JEAN-JOSEPH MAX AND CAMILLE CHAPADOS, Département de chimiebiologie, Université du Québec à Trois-Rivières, Trois-Rivières, QC, Canada G9A 5H7.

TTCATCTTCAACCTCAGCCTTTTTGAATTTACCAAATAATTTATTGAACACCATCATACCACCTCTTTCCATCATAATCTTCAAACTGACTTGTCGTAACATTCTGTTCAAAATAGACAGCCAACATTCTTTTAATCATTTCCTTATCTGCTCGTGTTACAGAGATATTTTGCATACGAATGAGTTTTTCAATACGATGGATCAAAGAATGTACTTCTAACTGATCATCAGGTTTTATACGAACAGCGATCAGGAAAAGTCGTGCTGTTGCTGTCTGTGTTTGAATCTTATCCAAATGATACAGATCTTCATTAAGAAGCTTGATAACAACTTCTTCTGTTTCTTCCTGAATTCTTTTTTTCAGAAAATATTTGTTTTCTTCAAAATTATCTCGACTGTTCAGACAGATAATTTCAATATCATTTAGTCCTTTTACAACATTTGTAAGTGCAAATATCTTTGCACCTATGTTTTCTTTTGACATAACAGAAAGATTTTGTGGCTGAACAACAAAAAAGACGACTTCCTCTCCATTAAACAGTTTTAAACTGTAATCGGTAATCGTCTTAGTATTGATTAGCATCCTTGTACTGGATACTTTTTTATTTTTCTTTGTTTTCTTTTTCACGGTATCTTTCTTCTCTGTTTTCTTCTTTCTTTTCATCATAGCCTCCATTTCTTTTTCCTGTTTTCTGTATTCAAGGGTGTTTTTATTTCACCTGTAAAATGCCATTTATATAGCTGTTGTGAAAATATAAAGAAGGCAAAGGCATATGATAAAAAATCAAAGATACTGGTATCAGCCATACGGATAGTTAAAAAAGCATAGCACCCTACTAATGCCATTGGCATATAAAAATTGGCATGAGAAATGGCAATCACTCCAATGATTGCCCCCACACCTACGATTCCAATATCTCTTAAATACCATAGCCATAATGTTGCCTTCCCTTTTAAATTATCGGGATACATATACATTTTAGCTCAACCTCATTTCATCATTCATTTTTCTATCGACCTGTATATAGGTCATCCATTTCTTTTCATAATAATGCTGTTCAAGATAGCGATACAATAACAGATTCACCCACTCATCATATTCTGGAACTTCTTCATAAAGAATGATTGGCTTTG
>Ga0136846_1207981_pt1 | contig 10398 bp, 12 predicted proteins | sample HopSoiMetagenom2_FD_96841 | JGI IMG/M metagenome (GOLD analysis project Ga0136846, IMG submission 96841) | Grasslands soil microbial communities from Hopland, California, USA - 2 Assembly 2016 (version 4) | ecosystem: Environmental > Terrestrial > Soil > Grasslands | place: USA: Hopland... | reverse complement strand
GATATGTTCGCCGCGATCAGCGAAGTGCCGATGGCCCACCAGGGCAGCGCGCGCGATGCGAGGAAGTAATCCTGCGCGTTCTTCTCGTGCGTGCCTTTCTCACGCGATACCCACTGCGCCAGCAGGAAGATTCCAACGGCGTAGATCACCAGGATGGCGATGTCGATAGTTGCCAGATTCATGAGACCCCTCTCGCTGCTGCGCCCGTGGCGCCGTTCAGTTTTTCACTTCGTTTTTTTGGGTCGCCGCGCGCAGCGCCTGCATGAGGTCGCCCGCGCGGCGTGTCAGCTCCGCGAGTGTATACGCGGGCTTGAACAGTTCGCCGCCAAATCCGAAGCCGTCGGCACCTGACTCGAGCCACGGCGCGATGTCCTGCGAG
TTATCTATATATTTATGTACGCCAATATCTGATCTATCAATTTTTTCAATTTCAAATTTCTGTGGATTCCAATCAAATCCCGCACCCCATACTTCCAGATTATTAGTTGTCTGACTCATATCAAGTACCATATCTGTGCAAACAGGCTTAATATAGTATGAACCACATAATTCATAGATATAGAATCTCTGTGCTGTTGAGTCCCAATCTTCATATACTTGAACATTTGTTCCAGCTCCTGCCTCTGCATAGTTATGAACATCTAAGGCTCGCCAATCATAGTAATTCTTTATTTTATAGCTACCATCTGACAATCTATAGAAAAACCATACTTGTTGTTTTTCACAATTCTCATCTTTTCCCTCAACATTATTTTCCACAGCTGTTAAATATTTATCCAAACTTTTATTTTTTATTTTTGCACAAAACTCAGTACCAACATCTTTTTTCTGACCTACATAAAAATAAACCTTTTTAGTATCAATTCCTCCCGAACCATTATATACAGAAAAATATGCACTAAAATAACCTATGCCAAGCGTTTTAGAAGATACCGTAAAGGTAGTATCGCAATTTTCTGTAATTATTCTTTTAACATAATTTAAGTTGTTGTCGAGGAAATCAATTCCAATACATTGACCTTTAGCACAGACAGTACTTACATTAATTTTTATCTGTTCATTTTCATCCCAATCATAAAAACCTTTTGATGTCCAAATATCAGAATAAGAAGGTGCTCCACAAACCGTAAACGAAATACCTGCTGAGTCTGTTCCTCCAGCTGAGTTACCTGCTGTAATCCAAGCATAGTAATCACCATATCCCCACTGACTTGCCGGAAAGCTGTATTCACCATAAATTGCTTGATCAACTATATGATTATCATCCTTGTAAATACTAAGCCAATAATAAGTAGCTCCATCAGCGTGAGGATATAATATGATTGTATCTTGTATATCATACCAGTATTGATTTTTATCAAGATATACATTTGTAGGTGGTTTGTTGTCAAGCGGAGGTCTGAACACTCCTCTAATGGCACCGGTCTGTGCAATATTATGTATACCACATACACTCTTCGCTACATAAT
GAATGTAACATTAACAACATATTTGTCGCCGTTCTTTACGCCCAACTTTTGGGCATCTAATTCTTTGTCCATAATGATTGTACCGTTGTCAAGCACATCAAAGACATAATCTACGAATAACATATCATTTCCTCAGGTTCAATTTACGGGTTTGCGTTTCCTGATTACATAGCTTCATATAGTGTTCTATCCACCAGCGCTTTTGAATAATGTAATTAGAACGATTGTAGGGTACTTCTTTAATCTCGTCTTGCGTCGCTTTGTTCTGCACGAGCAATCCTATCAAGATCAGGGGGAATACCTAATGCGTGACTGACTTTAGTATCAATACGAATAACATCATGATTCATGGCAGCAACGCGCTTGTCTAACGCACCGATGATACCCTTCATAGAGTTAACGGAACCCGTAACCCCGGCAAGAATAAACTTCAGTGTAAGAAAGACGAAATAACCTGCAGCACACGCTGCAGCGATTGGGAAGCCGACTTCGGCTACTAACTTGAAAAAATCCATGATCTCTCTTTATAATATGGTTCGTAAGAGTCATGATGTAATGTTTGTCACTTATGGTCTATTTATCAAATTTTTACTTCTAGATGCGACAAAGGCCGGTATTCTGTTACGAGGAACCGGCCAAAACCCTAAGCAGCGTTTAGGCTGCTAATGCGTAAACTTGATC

In a previous infrared (IR) study of nine alkali halide salts in aqueous solution in the concentration range from 0.2 M up to the saturation limit we arrived at the conclusion that the solutions were made up of two type of waters: pure water and salt solvated water. These salts are completely ionized but form mono species pairs that do not absorb IR but perturb the surrounding water molecules whose signature could be followed with the concentration variations. The attenuated total reflection (ATR) technique was used to acquire the spectra. Factor analysis (FA) was used to separate the principal spectra and determine the species abundances. For this presentation we have analyzed two binary salts, Na+-Cl- and Na+-I-, from 1.0 M down to 2 mM and found that the situation was similar to that at higher concentrations with 5.0 and 4.0 water molecules solvated to the Na+-Cl- and Na+-I- ion pairs, respectively. Pushing the analysis further, we studied mixtures of NaI and CsCl from 1.0 M to 50 mM that revealed the formation of Na+-Cl- and Cs+I- ion pairs solvated with 10 water molecules (5 each ion pairs). These were compared to the original NaI and CsCl ion pairs that are solvated with 4 and 3 water molecules, respectively. The study of salt mixtures confirms our previous findings. These results shed a new light on ``simple'' aqueous systems whose molecular organization is still a matter of debate.